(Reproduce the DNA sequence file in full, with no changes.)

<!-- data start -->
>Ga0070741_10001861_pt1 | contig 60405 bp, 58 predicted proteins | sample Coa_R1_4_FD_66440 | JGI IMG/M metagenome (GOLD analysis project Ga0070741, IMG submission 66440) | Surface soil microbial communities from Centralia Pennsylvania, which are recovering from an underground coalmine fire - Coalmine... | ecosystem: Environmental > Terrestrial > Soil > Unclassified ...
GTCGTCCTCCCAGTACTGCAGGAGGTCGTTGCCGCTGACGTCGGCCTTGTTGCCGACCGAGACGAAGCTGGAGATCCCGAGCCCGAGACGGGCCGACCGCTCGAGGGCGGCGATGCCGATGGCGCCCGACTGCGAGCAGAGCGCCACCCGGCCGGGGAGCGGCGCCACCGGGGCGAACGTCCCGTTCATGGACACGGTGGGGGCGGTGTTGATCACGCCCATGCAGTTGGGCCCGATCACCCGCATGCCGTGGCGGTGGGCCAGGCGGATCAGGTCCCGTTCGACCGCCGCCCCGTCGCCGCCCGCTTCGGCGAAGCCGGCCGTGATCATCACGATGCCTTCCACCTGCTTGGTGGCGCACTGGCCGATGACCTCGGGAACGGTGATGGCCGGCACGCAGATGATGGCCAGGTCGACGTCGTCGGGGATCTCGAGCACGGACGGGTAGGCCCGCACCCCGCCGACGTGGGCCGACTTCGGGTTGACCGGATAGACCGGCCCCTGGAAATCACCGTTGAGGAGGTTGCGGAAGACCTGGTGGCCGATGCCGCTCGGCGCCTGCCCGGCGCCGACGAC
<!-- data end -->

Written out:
>Ga0070741_10001861_pt1 | contig 60405 bp, 58 predicted proteins | sample Coa_R1_4_FD_66440 | JGI IMG/M metagenome (GOLD analysis project Ga0070741, IMG submission 66440) | Surface soil microbial communities from Centralia Pennsylvania, which are recovering from an underground coalmine fire - Coalmine... | ecosystem: Environmental > Terrestrial > Soil > Unclassified ...
GTCGTCCTCCCAGTACTGCAGGAGGTCGTTGCCGCTGACGTCGGCCTTGTTGCCGACCGAGACGAAGCTGGAGATCCCGAGCCCGAGACGGGCCGACCGCTCGAGGGCGGCGATGCCGATGGCGCCCGACTGCGAGCAGAGCGCCACCCGGCCGGGGAGCGGCGCCACCGGGGCGAACGTCCCGTTCATGGACACGGTGGGGGCGGTGTTGATCACGCCCATGCAGTTGGGCCCGATCACCCGCATGCCGTGGCGGTGGGCCAGGCGGATCAGGTCCCGTTCGACCGCCGCCCCGTCGCCGCCCGCTTCGGCGAAGCCGGCCGTGATCATCACGATGCCTTCCACCTGCTTGGTGGCGCACTGGCCGATGACCTCGGGAACGGTGATGGCCGGCACGCAGATGATGGCCAGGTCGACGTCGTCGGGGATCTCGAGCACGGACGGGTAGGCCCGCACCCCGCCGACGTGGGCCGACTTCGGGTTGACCGGATAGACCGGCCCCTGGAAATCACCGTTGAGGAGGTTGCGGAAGACCTGGTGGCCGATGCCGCTCGGCGCCTGCCCGGCGCCGACGAC